Friday, July 6, 2007

The Skeptic's Primer - Answers to Difficult Questions

Q: Is(Are) there (a) God(s)?
A: We don't know.
Complex A: We are a Story Telling Species*. We consume verbal, written, audio and visual entertainments regularly that delight our senses, spark our imagination, and cause our minds to real with imagined possibilities of the strange, spectacular, and sinister. While we don't really know if there is anything out there, we excel at creating stories about unheard of and unwitnessed wonders that delight, dismay, and/or detail the peccadilloes of our imagination. In short, we make stories up about daily events - it is not a great stretch to think we might make stories up about events that are outside of the ordinary. In spite of a wealth of literature concerning deity(s) in our common mythology, there is no evidence to support the existence of any one god or god(s).

Q: Is there life after Death?
A: We don't know.
Complex A: Evidence suggests that the "Self" exists because of electrical and hormonal activity in the brain. When a person or animal dies, all electrical activity in the body and hormonal production ceases. While there may be border states of "changed" perception during the shut-down of these processes that may lead to imagined experiences or simply altered state recollections from those brought back from the brink of death, there is no evidence that any process of self or thought continues on after electrical brain activity and hormonal production ceases.

Q: Where does morality come from?
A: Morality is likely the combination of environmental influence and evolved behavioral instinct.
Complicated A: We have observed that altruism triggers the pleasure centers of the brain. We have also observed patterns of behavior that suggest that altruism functions in an environment of natural selection to aid in the preservation of a genetic line.

*Being a Story Teller Species* (See above) we excel at making up just-so stories and cautionary tales that help clarify and outline what social groups perceive to be moral and ethical behaviors, but those behaviors are not sourced in, or derived from these morality myths, but rather seem to derive from observed behaviors of parental and mentor figures, as well as social influence from peers.

Q:How did the Universe Begin?
A: We don't know.
Complex A: We have cosmological evidence that suggests that the universe may have begun in certain ways, and can answer with a fair degree of certainty that what we observe supports our suggested conclusions...but we're open to new evidence - whether that be more evidence supporting our current theories, or new evidence that suggests a new origin for the universe.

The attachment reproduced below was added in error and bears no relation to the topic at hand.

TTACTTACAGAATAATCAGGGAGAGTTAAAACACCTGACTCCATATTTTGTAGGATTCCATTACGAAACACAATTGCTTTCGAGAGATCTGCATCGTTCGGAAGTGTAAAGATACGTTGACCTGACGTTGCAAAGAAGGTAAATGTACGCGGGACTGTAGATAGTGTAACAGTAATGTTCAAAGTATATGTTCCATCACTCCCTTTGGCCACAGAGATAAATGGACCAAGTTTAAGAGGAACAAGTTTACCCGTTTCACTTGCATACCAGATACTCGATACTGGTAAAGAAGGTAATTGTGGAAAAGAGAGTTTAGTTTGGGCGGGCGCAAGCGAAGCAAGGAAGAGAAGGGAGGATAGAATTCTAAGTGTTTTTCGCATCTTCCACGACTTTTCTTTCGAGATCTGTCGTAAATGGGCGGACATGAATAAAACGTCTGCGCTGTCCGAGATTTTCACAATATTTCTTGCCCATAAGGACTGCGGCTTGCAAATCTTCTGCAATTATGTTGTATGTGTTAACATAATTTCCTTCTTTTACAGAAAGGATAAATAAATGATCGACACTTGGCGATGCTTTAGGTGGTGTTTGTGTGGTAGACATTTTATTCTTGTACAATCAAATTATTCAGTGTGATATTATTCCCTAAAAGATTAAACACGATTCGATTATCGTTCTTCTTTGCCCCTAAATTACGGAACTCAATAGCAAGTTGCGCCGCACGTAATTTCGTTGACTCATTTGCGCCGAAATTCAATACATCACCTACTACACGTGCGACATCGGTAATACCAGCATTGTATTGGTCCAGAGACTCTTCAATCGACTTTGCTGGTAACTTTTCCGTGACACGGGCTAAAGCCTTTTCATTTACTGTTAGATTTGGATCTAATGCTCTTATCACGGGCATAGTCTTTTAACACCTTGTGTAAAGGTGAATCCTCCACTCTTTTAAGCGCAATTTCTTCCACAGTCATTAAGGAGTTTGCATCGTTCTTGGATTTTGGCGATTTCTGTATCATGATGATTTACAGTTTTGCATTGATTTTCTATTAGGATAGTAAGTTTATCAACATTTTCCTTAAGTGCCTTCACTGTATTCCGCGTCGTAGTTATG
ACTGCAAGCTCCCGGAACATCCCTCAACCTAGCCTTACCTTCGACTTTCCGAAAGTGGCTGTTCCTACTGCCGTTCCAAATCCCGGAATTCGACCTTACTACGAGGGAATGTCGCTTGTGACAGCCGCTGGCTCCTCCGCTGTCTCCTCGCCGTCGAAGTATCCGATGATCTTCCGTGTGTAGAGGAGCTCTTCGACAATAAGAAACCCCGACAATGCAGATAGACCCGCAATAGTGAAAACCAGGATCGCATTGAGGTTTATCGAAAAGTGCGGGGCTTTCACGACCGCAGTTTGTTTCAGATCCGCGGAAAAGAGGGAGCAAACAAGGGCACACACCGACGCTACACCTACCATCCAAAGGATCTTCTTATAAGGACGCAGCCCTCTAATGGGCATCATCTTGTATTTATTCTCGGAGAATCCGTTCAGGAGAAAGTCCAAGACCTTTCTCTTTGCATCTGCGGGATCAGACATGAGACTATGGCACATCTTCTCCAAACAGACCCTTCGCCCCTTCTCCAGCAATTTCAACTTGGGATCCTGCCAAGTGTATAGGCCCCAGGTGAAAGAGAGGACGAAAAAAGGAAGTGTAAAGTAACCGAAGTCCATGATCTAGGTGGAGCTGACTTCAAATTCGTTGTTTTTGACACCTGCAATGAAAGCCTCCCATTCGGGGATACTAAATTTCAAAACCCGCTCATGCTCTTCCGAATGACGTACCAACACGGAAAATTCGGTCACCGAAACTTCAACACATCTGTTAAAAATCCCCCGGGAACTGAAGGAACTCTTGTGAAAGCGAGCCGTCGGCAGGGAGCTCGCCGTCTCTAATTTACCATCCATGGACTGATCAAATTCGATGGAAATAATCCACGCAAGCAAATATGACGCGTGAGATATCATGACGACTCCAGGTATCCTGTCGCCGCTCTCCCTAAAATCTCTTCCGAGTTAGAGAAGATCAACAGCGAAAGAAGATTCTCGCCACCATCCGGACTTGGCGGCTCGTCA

*Being a Story Teller Species* (See above) we have made up many stories about how the universe may have began, stretching our imaginations to their unfettered limits as best we could. While these stories, myths and legends may be compelling, there is no evidence to suggest that any of these stories are anything more than myths and legends.

Q: How did life begin?
A: We don't know.
Complex A: We don't know. We have seen experiments where complex proteins have assembled and replicated themselves, even mutating and changing into new "organic" substances through multiple combines (See Spiegleman’s Monster). This suggests that life may have began in this fashion. We also have genetic evidence that suggests that all creatures came from a common source of genetic information deep in the past. Combining this information, our best hypothesis is that life began as a complex soup of chemicals that combined to form precursors to what we now know to be the building blocks of life.

*Being a Story Teller Species*, we have created many stories, myths and fables about the beginning of the universe, world, life, etc....but there is no evidence that suggests any of these origin myths are accurate or representative of what actually did occur.

Q:What if I don't want to live in a world without God(s), Afterlife(s), Reincarnation(s) or other "out of body" phenomena?
A: The desire for something more doesn't make stories, myths, or legends born of that desire truthful.
Complex A: *Being a Story Teller Species* with grand ideals and lofty aspirations it may be comforting for us to create stories, myths, and legends about a protective powerful figurehead that help us make sense of things we don't understand. The fact of this comforting or palliative effect is not an argument for the truth of these myths and legends. Whether the stories are true or not true, the fact of reality remains the same. It is perfectly acceptable for there to be questions about life, the universe, and everything to which the only answer we have is “We don’t know.”

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